By David Willis
Four years ago, Maggie D'Innocenzo watched the U.S. Olympic swimming Trials from her Andover home, in awe of her brother Nick D'Innocenzo, the Massachusetts swimming legend who was competing in the trials.
"I would just snuggle up in a blanket in front of the TV or computer and watch every race every day," said Maggie. "I thought Nick was a rock star. It was so crazy to see him there. I was just stunned.
"I told myself that, if I worked really, really hard maybe I could do that in four years. I told myself, 'I'm going to be like my brother. I'm going to do it!'"
Fast forward to 2012, and the Andover High senior-to-be wasn't just a fan of this year's trials.
This summer, Maggie joined older brother Nick as both competed in the Olympic Trials earlier this month in Omaha, Neb.
"It was great to be there with Maggie," said Nick, now a star at the University of Texas. "She has dreamed of this since 2008. I couldn't be more proud of her."
Following the greatness of Nick is nothing new for Maggie.
She was her brother's biggest fan as Nick built an unprecedented legacy while swimming for Andover High, earning All-Scholastic honors all four seasons (2006-09) while earning Division 1 Swimmer of the Year the latter three seasons and rewriting the state record book.
"My brother and I are exactly four years apart and everything (in swimming) happens every four years," said Maggie. "So I have always dreamed of doing what Nick has accomplished."
Through three high school seasons, Maggie's accomplishments have looked much the same as her brother's. She has also been named All-Scholastic three times, including 2011 co-Swimmer of the Year, and has won numerous state titles.
But her true dream came true when she qualified for the 2012 Olympic Trials.
"She made the cuts way in advance," said Nick. "I spent years trying to make the cuts months before the deadlines, and she did it like two years in advance. You could just see the same giddy feeling I had four years ago, but she was just a little better. It was really cool to be going again and have her with me.
"We had the whole family down there. My mother and father, my grandmother and even my aunt who had never been to a swim meet in her life was loving it."
It didn't take long for Maggie D'Innocenzo to be wowed by the experience of the Trials.
"The minute we walked in I looked around the pool and said, 'Oh my God, this pool is so big!'" she remembered. "Then someone said, 'That's just the warmup pool.' When I walked into the real pool I couldn't believe it. It was like being at the (Boston) Garden. I felt like a superstar."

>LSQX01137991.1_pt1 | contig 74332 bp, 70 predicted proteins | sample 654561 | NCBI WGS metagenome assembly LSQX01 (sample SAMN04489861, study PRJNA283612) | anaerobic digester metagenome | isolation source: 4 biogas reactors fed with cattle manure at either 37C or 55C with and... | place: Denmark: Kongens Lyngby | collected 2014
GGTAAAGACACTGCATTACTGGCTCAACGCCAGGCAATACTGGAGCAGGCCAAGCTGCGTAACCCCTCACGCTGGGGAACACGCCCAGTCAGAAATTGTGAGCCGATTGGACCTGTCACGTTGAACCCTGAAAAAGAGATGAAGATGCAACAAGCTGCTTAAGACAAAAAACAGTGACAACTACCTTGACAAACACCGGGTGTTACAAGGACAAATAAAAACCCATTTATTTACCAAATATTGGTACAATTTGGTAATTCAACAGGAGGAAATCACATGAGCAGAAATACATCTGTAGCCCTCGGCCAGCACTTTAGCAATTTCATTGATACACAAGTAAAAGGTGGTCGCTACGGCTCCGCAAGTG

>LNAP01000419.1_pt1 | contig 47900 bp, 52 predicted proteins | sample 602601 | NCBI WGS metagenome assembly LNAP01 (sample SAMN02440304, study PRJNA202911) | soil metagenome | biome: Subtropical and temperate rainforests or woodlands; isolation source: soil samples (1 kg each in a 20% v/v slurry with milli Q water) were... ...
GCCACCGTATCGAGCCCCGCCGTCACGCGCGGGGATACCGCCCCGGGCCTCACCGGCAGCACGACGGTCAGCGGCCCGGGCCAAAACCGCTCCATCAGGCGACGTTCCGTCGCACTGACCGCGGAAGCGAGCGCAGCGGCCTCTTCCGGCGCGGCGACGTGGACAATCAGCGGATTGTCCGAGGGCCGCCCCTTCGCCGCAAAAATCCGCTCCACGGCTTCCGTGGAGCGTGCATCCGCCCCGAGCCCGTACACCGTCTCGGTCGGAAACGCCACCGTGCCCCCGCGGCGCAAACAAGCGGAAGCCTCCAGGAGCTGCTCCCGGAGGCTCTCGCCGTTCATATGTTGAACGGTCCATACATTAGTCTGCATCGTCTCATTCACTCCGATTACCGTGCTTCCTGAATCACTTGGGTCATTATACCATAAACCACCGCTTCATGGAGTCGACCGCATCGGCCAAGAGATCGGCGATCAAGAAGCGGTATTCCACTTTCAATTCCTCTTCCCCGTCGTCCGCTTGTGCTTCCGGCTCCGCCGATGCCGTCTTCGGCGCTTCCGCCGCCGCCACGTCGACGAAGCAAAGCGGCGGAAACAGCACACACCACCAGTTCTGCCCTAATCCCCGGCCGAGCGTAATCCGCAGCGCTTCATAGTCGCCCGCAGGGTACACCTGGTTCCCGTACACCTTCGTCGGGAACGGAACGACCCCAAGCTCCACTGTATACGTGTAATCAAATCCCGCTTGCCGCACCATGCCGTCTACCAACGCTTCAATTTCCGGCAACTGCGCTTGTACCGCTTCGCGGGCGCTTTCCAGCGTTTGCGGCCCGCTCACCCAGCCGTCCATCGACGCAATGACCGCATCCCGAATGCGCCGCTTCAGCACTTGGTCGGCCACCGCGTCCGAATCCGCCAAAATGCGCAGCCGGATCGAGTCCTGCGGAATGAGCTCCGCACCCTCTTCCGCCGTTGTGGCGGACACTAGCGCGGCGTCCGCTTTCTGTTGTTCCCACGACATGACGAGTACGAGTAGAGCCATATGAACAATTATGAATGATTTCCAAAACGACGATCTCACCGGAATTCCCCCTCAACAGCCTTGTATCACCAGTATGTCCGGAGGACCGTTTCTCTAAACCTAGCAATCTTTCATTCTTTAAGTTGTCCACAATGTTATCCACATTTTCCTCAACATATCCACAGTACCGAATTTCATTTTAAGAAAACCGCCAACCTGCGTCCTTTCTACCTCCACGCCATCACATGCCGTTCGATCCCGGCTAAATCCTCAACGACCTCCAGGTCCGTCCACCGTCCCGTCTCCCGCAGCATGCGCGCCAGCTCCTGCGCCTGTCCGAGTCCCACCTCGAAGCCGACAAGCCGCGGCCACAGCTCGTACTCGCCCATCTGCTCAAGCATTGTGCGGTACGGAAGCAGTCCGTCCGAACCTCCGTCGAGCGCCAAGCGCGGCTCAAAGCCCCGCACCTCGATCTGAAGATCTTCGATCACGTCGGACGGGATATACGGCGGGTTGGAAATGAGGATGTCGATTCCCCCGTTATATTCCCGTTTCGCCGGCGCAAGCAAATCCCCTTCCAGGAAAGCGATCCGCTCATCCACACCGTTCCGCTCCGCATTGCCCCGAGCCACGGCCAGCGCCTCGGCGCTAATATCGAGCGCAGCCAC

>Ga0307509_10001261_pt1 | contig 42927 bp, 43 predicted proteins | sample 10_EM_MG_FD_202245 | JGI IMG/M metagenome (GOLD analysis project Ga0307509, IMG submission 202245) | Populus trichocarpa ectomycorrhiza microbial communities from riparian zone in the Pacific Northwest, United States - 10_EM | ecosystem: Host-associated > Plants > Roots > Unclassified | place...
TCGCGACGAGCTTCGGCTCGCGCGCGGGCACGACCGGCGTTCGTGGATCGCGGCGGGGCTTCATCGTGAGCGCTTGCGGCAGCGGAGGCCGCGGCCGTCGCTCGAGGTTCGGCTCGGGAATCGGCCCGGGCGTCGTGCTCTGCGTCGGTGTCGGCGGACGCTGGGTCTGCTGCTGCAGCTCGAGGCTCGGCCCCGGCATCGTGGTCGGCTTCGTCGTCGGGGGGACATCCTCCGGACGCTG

While the biggest names in Olympic swimming were walking past her, Maggie was calmed by the sight of a familiar face.
"I walk in and I'm just start struck by Michael Phelps and Ryan Lochte walking past me," said Maggie. "And then I just see Nick walk by. It made things a little less scary to have him there with me, cheering me on."
What dazzled the younger D'Innocenzo the most was the scale of the event.
"I have never seen anything like it," said Maggie. "To be in the atmosphere of Olympians was something special.
"I got to my parents' seats and you hear this cheering. They had spotlights and music, then all of a sudden flames started shooting out of the sides of the pool. There were pyrotechnics. I was thinking, 'This is a swim meet? This is what happens at Red Sox games.' They just don't have this at swim meets."
While his sister was wowed by the moment, Nick D'Innocenzo found his second trip to the Trials considerably more relaxing.
"It was just as exciting as four years ago," said Nick. "Last time I was basically all alone with my club team (Crimson Aquatic). This time I was here with about 20 or so guys from Texas, which made it a lot more fun. I was excited, but I didn't have the same overwhelmed feeling."
D'Innocenzo is now heading into his senior season at powerhouse University of Texas. He repeated as Big 12 Meet MVP in the spring after winning the 200 breaststroke, 400 IM and 200 IM.
"Swimming is going great," said D'Innocenzo, currently on campus training. "I'm excited to be a senior and feel like I am in good position for a big year. I have the U.S. Open in August and I'm looking forward to that. I'm excited to be a leader. After that, I'm not sure what I will do. But I've seen people try to give up swimming and it doesn't look easy."
While they may be four years apart, the D'Innocenzo siblings bond over their love of swimming.
"Nick is my swimming buddy," said Maggie. "We bounce ideas off of each other. He's the swim expert, so I'll ask him questions like, 'They are talking about this new breaststroke form, what do you think?"
Nick, the former top high school recruit in the country, has also be indispensable as Maggie works through the challenges of the college swimming recruiting process.
"I started to get really overwhelmed by the whole process," said Maggie, who said she has narrowed her choices to North Carolina, Florida, Southern California and Texas.
"I asked Nick, 'How did you do this?' He really talked me through it and did a great job. Now I get to go on recruiting trips and make my decision."
While Nick isn't pushing his sister in any direction, he has certainly taking a shine to Texas.
"Austin's a great town," said Nick, with much more of a southern accent than he had in his Andover days. "I've started saying, 'Back home in Austin instead of Boston. I've loved my time here and, depending on how things work out, I may stay after I graduate."
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